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Spring preview 2015: novels

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(photo: Mark Raynes Roberts)

SETTING THE STAGE

A misremembered anecdote concerning the writer Simone de Beauvoir served as the genesis for Jane Urquhart’s ninth novel. When de Beauvoir was in the process of leaving her American lover, Nelson Algren, she found herself stranded for three days at Newfoundland’s Gander airport due to fog.

That, at least, is the story.

“It turned out I made that up,” Urquhart says. “She would have had to go through Gander airport, but she was not stranded.”

This piece of apocrypha spurred the author to create Tamara, a “purely fictional” British woman who traces de Beauvoir’s journey in reverse, from England to New York, becoming fogbound at Gander en route. As it happens, Urquhart’s novel, The Night Stages (McClelland & Stewart), was aided in its development by the author’s revised opinion of de Beauvoir. “I subsequently discovered that I no longer really loved [her] work,” Urquhart says. “And I was very upset about what I had come to know about her politics.”

True to form, Urquhart had other competing interests during the composition of her novel, an intimate epic set in the years before and after the Second World War, and ranging from Ireland’s County Kerry to England to Newfoundland’s storied airport. “With me, when I’m writing a book, I have to be interested in more than one thing.”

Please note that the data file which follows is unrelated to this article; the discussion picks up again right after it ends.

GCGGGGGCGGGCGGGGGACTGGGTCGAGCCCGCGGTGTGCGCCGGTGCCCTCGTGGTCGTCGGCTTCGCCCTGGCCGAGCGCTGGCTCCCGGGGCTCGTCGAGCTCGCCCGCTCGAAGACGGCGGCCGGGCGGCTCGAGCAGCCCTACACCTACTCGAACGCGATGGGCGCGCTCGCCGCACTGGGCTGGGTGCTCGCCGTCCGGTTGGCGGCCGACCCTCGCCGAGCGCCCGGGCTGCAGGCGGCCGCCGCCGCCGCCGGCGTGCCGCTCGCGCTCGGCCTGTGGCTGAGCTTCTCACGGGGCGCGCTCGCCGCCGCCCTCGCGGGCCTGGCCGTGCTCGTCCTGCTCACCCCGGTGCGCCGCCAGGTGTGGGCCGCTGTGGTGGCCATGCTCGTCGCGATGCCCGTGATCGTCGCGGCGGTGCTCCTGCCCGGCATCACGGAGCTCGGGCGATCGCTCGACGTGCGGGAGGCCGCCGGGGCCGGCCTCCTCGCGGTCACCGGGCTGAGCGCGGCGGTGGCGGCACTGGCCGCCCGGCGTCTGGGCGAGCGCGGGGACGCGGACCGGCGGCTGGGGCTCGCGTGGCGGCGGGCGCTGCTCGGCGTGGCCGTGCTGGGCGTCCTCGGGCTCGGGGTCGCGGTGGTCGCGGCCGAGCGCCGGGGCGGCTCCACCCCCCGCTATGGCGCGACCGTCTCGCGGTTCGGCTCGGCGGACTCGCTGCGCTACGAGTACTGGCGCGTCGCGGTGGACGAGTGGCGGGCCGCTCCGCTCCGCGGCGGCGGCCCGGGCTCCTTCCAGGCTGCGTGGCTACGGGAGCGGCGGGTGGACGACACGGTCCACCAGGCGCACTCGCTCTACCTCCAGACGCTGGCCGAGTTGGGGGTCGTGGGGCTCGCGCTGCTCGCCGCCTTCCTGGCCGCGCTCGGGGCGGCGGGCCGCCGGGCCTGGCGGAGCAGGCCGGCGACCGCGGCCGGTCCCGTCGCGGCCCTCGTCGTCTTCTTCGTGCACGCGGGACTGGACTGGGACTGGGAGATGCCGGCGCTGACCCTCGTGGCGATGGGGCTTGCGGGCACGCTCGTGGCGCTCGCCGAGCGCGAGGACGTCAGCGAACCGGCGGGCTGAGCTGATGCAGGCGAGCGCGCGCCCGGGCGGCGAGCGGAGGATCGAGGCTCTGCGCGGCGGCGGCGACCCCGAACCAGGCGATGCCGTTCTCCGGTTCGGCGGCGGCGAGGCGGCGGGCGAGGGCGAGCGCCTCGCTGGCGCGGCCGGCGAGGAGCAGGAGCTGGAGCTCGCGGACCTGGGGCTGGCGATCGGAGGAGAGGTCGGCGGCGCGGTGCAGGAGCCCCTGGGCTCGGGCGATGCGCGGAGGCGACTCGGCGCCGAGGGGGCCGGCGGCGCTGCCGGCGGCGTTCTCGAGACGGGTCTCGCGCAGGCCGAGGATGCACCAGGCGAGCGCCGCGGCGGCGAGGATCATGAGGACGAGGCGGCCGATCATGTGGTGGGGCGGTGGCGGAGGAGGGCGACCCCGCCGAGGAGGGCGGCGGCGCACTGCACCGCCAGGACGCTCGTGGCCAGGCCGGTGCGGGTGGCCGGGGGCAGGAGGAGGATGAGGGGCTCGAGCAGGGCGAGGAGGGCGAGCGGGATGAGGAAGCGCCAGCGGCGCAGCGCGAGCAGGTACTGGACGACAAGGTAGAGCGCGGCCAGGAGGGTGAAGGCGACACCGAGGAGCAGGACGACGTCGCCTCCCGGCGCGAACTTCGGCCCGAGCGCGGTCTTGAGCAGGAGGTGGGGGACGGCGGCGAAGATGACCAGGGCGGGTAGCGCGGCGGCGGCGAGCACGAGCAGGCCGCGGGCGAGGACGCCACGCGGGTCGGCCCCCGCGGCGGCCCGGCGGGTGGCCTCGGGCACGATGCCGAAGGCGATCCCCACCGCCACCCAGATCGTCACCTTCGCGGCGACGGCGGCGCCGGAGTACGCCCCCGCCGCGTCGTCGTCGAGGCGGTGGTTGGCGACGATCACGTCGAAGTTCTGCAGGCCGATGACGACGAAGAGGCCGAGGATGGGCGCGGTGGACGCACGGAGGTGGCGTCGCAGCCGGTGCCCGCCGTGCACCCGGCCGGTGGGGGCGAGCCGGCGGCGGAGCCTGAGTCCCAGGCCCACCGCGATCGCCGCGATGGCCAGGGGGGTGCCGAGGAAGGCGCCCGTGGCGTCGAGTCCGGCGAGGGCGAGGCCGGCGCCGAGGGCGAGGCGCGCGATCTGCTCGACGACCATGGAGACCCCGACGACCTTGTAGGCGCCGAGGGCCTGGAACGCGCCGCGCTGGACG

A fascination with an Irish bicycle race was one factor in the novel’s development. “Which, believe me, was a surprise, because I have a very low sports IQ,” Urquhart says with a laugh. “But let’s hope it rose a few notches as a result of writing this book.” Another element was “a very under-regarded” mural by modernist painter Kenneth Lochhead, which graces the walls of Gander.

The final thing, Urquhart says, was giving up her cottage in rural Ireland, a second home she had maintained for two decades. The novel, she says, became “a way of honouring” the cottage and the country in which it is situated.

This is not the first time the author has used Ireland as a setting for her fiction. Away – the Urquhart novel arguably most central in the popular psyche, not least as a result of its appearance on the 2013 edition of Canada Reads – was also set on the Emerald Isle. Like her feelings about de Beauvoir’s work, however, Urquhart’s relationship to the country has changed in the interim.

“When I wrote Away,” she says, “I actually knew very little about the real Ireland.” Living there has provided the author with a first-hand glimpse of what the culture and the people are like, beyond the stories she had gleaned from her maternal uncles – third- or fourth-generation Canadians who had never actually visited Ireland, but who considered it a kind of “sacred homeland.” The Night Stages “felt, I suppose, as though I were revisiting that country but this time with some real knowledge under my belt.” – Steven Beattie